• Pellagra is clinically manifested by a photosensitive dermatitis, diarrhea, and dementia. The full triad of symptoms is usually not well developed in infants and children. We report a case of a 14-year-old boy with classic symptoms of pellagra.[ncbi.nlm.nih.gov]
  • The classical manifestations of pellagra include diarrhea, dementia, and dermatitis, but not all patients with pellagra present with all three manifestations.[ncbi.nlm.nih.gov]
  • We describe a case involving a patient who presented with the classic triad of "diarrhea, dermatitis, and dementia" and was promptly diagnosed and appropriately treated.[ncbi.nlm.nih.gov]
  • Pellagra is a disorder characterized by dermatitis, diarrhea, dementia and eventually death, resulting from a deficiency of niacin or its precursor tryptophan.[ncbi.nlm.nih.gov]
Abdominal Pain
  • Early symptoms include: Loss of appetite Generalised weakness Irritability and aggression Abdominal pain Vomiting Continued deficiency leads to epithelial changes leading to: Stomatitis. Bright red glossitis. Vaginitis. Oesophagitis.[patient.info]
  • Diarrhea with nausea, vomiting, abdominal pain. . Dementia (memory disorder, confusion, disorientation etc). . Hallucination. . Fatigue, dizziness. . Insomnia (loss of sleep). . Glossitis (inflammation of tongue). .[specialityclinic.com]
  • pain, nausea and vomiting are common It may be difficult to eat and drink, leading to further malnutrition Neurological Initially symptoms of apathy and slight depression may go unnoticed Other symptoms include headache, confusion, irritability, restlessness[dermnetnz.org]
Loss of Appetite
  • ‘Inadequate amounts of this vitamin cause a disease called pellagra, which is characterized by skin disorders, weak muscles, diarrhea, and loss of appetite.’[en.oxforddictionaries.com]
  • First headaches and loss of appetite. Then pellagra struck seven of the 11 volunteers. Goldberger returned them all to the more healthful, balanced diet. The seven diseased prisoners recovered. Something in the corn was killing people. Kind of.[nowiknow.com]
  • Early symptoms include: Loss of appetite Generalised weakness Irritability and aggression Abdominal pain Vomiting Continued deficiency leads to epithelial changes leading to: Stomatitis. Bright red glossitis. Vaginitis. Oesophagitis.[patient.info]
  • Once you recover you can maintain your health, barring some future stress/trauma that depletes your reserves, at which time heartburn/GERD/IBS/diarrhea/constipation symptoms will return, and you will lose your ability to burp easily again.[celiac.com]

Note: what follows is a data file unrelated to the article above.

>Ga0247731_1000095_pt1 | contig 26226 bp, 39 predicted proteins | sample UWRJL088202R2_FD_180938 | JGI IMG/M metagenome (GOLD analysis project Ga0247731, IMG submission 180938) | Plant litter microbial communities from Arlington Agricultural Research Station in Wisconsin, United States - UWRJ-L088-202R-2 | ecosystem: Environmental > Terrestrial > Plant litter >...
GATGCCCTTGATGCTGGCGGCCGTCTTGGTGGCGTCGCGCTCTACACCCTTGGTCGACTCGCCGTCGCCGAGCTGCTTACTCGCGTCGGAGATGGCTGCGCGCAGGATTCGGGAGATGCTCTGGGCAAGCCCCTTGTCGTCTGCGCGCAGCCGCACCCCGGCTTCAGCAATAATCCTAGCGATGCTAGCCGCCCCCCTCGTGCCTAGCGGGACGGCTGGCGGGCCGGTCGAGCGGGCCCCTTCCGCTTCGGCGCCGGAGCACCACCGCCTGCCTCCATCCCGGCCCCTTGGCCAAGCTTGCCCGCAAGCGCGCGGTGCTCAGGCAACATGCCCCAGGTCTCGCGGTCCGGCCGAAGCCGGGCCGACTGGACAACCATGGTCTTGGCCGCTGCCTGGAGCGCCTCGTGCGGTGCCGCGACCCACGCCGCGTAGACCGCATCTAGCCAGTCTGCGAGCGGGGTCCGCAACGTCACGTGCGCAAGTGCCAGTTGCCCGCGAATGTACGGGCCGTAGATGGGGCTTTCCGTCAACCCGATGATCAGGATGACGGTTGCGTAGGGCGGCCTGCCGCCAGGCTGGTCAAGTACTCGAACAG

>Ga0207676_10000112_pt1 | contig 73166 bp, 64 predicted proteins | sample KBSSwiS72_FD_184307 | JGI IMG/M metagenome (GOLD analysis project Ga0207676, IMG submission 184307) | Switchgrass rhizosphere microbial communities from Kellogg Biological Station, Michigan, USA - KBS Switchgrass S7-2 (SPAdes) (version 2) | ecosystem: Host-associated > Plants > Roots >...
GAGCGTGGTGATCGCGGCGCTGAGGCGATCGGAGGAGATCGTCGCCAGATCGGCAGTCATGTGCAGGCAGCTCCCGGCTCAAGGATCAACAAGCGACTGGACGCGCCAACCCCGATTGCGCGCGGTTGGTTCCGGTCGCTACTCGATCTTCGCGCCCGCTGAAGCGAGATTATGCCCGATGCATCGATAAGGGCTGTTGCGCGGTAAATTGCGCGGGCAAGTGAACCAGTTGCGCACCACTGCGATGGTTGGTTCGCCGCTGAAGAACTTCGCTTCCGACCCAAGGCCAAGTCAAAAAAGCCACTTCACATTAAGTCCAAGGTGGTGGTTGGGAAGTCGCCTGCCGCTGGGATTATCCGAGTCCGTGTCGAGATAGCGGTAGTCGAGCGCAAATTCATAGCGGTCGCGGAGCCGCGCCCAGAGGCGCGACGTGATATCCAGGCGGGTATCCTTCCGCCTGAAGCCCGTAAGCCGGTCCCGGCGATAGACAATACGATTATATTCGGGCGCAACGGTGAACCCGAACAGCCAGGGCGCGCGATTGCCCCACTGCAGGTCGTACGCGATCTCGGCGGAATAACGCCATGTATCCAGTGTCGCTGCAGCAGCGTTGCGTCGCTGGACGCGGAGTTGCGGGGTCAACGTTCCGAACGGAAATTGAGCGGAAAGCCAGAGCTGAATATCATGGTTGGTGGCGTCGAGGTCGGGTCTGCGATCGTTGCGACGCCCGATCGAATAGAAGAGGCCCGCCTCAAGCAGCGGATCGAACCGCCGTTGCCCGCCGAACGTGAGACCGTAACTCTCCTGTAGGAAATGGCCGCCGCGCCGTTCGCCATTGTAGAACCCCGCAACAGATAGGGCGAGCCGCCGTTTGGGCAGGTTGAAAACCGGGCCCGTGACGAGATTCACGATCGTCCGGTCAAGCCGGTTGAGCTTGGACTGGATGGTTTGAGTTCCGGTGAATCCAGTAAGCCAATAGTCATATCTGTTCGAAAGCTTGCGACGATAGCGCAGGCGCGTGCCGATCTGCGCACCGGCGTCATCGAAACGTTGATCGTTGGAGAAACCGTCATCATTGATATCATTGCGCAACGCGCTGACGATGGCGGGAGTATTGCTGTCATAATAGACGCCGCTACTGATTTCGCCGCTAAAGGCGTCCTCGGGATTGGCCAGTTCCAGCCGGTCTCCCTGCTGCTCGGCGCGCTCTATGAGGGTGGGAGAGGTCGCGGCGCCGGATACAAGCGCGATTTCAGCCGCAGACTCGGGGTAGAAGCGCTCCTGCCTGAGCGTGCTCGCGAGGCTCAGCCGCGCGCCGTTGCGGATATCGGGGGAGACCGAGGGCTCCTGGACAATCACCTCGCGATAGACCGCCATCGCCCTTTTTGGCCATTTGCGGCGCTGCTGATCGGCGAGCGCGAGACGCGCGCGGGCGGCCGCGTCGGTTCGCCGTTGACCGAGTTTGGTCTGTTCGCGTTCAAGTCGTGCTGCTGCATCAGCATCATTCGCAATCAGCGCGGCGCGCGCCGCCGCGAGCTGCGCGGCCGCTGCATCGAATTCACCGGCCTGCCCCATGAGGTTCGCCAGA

• Other side effects include nausea, vomiting, pruritus, hives, abnormally high liver enzymes, and constipation. However, too much nicotinic acid or niacin can be harmful. Avoid taking more than your doctor prescribes or recommends.[webmd.com]
  • Glossitis, estomatitis and gastrointestinal symptoms (diarrhoea, constipation or vomiting) can be associated.[doi.org]
Abdominal Cramps
  • Some Of The Symptoms Of Pellagra Are: Abdominal cramps Delusional thoughts Severe depression Diarrhea Cognitive problems Headaches Appetite loss Severe fatigue Persistent nausea that may be accompanied by vomiting Scaly skin lesions Weakness.[epainassist.com]
  • Cellulitis of lips Cheilitis NOS Cheilodynia Cheilosis Exfoliative cheilitis Fistula of lips Glandular cheilitis Hypertrophy of lips Perlèche NEC Type 1 Excludes ariboflavinosis ( E53.0 ) cheilitis due to radiation-related disorders ( L55-L59 ) congenital[icd10data.com]
  • ., and Nico Mousdicas, M.D. 9 Citing Articles Three months after undergoing Roux-en-Y bariatric surgery, a 32-year-old woman presented with glossitis, angular cheilitis, and an erythematous, desquamative dermatitis with a distribution indicative of photosensitivity[nejm.org]
  • MUCOSAL INVOLVEMENT ANGULAR STOMATITIS GLOSSITIS CHEILITIS ULCERATIONS (BUCCAL / VULVAL) 15. GI MANIFESTATIONS • Precedence • • • • Nausea / Vomiting Anorexia Diarrhoea Pain Abdo 16.[slideshare.net]
Tongue Ulcer
  • Ulceration (traumatic) of tongue Type 1 Excludes atrophic glossitis ( K14.4 ) pellagrous E52 Niacin E52 (amide) Nicotinic acid deficiency E52 Pellagra E52 (alcoholic) (with polyneuropathy) Polioencephalopathy, superior hemorrhagic E51.2 ICD-10-CM Diagnosis[icd10data.com]
Sore Mouth
  • Abstract In the first few years of the present century there suddenly appeared in the Alabama Insane Hospital a new disease of unknown nature, the salient characteristics of which were a violent dermatitis of the exposed parts, sore mouth, profuse diarrhea[annals.org]
  • Locations of involvement include dorsal hands especially, as well as other photodistributed areas; frictional areas like perineum and inframammary folds; oral/ gastrointestinal with sore mouth, red tongue, flat papillae on tongue and gastrointestinal[clinicaladvisor.com]